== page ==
Arts Illustrated’s new column takes you into the world of art collectors and connoisseurs, giving you an exclusive peak into the lives of the artworks from the other side, so to speak and deconstructs the tenuous bond between the artist, artwork and collector. We begin with artist Manisha Gera Baswani and her husband Rahul Baswani who believe theirs ‘is a living collection, aging with them’.
Photograph by Shantanu Prakash
I did not have to look for their number on the second floor in an apartment complex in Gurgaon to know the house of Rahul Baswani and Manisha Gera Baswani. Artworks cover up the façade wall, right from the lift lobby of their house. Rahul is an executive coach and corporate trainer and his wife, Manisha, is an established artist. Together with their two sons, they live – literally live – with an envious collection. It includes works of some of the most significant artists, from India and Pakistan and beyond, and also crafts from various parts of the world. Himmat Shah heads in bronze share a corner with traditional Tanjore paintings. Monochromatic works of Jeram Patel, Nasreen Mohamedi and Zarina Hashmi seem as though they are having a comfortable conversation in the living room. Manisha’s artist-portraiture project takes up a full wall in the television-lounge and yet another corner has a floor-to-roof shelf with hundreds of owl sculptures collected from across the globe. ‘The first show that Manisha and I saw together was an FN Souza show curated by E Alkazi. Her brother was a friend and because he bailed out that evening, he sent Manisha instead and Manisha offered to “entertain” me at this show. Our fondness grew for each other and we ended up seeing many shows together; in fact, art galleries became the natural dating haunts,’ says Rahul. And through cups of tea and animated conversation, more of the anecdotes and stories come tumbling out, each as distinct and memorable as their collection itself.
Edited excerpts from the conversation
I was the collector and she the advisor…and well, a co-financer The first work that we ever bought was a small etching by Amitava Das. Preima Kurien ran a gallery called Art Inc. She must be credited to put us on the path of collecting art. She would show us small works, so that they remained affordable for us to buy. She would also constantly guide us and warn us not to go overboard. ‘Learn to savour what you have,’ she would often emphasise.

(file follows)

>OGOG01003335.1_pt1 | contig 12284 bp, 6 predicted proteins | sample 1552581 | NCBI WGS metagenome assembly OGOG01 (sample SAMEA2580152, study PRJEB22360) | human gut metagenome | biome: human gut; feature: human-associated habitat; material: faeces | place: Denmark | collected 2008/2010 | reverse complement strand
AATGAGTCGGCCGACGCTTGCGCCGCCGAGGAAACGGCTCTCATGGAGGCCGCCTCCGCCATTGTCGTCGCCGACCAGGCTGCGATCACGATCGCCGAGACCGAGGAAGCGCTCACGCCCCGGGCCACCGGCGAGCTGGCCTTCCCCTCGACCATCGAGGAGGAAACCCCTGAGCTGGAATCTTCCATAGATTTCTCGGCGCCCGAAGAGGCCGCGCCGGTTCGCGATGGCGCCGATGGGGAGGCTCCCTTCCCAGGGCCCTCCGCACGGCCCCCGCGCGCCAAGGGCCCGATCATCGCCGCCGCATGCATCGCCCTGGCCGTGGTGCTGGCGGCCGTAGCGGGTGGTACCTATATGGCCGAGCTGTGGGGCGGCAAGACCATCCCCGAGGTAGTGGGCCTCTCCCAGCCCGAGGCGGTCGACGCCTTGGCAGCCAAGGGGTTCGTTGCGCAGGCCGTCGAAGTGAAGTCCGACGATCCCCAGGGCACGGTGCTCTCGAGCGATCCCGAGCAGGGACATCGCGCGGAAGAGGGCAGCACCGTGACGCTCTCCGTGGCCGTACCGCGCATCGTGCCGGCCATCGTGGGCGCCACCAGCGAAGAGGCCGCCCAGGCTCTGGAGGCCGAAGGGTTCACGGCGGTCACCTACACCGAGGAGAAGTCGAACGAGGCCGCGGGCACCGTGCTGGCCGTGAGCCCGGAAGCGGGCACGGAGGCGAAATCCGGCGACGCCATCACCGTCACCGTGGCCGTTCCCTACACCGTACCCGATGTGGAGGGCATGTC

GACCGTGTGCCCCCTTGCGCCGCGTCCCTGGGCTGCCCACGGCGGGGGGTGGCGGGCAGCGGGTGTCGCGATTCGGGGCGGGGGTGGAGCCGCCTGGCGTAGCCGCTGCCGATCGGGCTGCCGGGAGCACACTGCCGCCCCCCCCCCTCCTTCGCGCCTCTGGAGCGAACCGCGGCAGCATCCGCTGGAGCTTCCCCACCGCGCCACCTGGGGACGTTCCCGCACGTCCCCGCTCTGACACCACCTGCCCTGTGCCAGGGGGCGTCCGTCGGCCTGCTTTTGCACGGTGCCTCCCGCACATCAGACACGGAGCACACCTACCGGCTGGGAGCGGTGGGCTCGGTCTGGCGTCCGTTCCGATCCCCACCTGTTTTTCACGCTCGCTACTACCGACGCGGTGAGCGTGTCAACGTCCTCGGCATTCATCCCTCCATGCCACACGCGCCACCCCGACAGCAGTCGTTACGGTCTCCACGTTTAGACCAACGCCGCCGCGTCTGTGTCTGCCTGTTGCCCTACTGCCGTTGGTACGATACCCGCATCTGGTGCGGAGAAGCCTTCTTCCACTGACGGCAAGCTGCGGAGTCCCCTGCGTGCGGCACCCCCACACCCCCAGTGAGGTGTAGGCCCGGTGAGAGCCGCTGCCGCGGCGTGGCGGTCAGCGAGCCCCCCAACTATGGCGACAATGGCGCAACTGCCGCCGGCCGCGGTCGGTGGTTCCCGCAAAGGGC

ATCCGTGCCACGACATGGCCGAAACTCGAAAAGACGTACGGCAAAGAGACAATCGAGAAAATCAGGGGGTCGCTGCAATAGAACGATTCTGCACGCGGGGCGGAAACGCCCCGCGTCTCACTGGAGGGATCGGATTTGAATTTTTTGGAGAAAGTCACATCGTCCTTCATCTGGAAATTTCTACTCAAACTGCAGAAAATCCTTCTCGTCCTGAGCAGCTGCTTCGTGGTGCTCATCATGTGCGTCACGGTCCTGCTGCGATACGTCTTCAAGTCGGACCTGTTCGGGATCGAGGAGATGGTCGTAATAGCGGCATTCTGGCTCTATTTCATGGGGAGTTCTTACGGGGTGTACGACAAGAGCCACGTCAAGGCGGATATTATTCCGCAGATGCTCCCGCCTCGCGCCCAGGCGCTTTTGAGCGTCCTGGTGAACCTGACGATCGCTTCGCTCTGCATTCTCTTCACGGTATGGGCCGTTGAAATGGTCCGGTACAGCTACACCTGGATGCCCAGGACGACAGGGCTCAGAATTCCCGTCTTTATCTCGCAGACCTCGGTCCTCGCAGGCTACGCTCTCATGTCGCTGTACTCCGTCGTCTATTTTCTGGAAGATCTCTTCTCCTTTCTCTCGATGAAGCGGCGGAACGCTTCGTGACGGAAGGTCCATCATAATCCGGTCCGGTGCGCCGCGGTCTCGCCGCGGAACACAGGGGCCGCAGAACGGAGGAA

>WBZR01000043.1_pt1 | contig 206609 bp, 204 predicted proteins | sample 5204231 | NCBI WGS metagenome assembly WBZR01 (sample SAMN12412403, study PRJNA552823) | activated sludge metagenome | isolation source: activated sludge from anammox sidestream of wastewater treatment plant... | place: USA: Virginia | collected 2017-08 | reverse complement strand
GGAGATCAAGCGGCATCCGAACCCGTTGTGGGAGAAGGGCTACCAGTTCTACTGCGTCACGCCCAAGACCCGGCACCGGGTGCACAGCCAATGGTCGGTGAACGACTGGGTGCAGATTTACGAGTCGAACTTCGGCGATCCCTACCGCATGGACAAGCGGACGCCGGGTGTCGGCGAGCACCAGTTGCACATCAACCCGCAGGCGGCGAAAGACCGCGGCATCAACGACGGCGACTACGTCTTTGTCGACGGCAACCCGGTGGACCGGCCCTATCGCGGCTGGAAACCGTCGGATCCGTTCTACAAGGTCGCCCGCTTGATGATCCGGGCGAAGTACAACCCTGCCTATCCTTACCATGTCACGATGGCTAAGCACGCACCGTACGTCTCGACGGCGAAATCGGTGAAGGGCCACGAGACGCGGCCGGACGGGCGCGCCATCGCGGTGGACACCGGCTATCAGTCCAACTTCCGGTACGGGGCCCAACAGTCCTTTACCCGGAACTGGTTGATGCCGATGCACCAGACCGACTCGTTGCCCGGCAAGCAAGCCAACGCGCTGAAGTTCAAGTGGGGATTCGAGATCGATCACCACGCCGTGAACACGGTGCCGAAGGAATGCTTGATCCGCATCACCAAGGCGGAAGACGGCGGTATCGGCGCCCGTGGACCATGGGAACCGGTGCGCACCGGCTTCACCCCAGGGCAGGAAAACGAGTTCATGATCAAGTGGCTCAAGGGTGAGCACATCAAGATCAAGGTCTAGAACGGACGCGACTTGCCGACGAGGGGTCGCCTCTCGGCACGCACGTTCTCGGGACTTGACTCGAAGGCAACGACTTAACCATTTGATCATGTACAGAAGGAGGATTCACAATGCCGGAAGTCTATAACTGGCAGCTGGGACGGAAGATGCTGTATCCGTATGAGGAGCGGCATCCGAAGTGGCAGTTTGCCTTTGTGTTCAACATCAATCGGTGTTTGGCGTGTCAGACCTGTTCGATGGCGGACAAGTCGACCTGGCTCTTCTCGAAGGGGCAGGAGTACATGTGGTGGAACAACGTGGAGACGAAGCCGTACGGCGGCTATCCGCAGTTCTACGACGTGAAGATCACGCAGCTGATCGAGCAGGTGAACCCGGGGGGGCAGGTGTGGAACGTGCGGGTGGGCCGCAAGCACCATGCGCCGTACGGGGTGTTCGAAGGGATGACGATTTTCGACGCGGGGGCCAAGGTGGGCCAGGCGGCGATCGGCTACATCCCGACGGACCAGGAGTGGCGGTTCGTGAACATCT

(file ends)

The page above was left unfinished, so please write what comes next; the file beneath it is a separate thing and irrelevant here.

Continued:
When I started collecting, I rarely went beyond the headline; but later we developed a method to this impulse I can now say that it’s good to know about the background of an artist, his experiences and concerns. It helps to understand the story behind the work and as a viewer one can recount the magic. But when I first started to buy art, it was pure impulse. I would see a work and if I reacted to it, I would try to acquire it. Art in those days did not have the kind of economic value it has now. It was still an indulgence, though. As Manisha and I started to see shows and make decisions jointly, we arrived at a method to assess and shortlist. We would go to a show and walk in opposite directions, mentally marking the works we liked. We would then exchange notes and walk the show together. The shortlist would only be the ones that would overlap in both our lists!
We went to the framer to get a pre-preview of a show, and at another time got the biggest surprise when we took one work to reframe and got back two! Since we were never seriously buying to build a commercial collection, we did not consciously try to invest in one or few artists. What happened was very natural. With Manisha’s influence, we were following a genre and therefore organically went deeper into a few practices. Himmat Shah was one artist whose works we seriously invested in to get a broader representation of his practice. But there were times when as a gesture of encouragement we would buy from a heartbroken and dejected artist, whose show did not fare well; but later realised that was not the ideal way to buy. The step change for me was that I would first buy art and then get to know the artist. But when most of our buying became collaborative, we bought work of the artists we already knew. We once actually went to the framer who was preparing works for an upcoming show just to get the first pick! And then there was a recent incidence that was the biggest surprise ever. We had bought a work of Nasreen Mohamedi many years back. Since the frame was old and no one really bothered to put acid-free mount in those days, we decided to have it reframed. While at the framer, we had the work opened…and to all our surprise, it actually had a whole different work at the back! These things don’t happen often!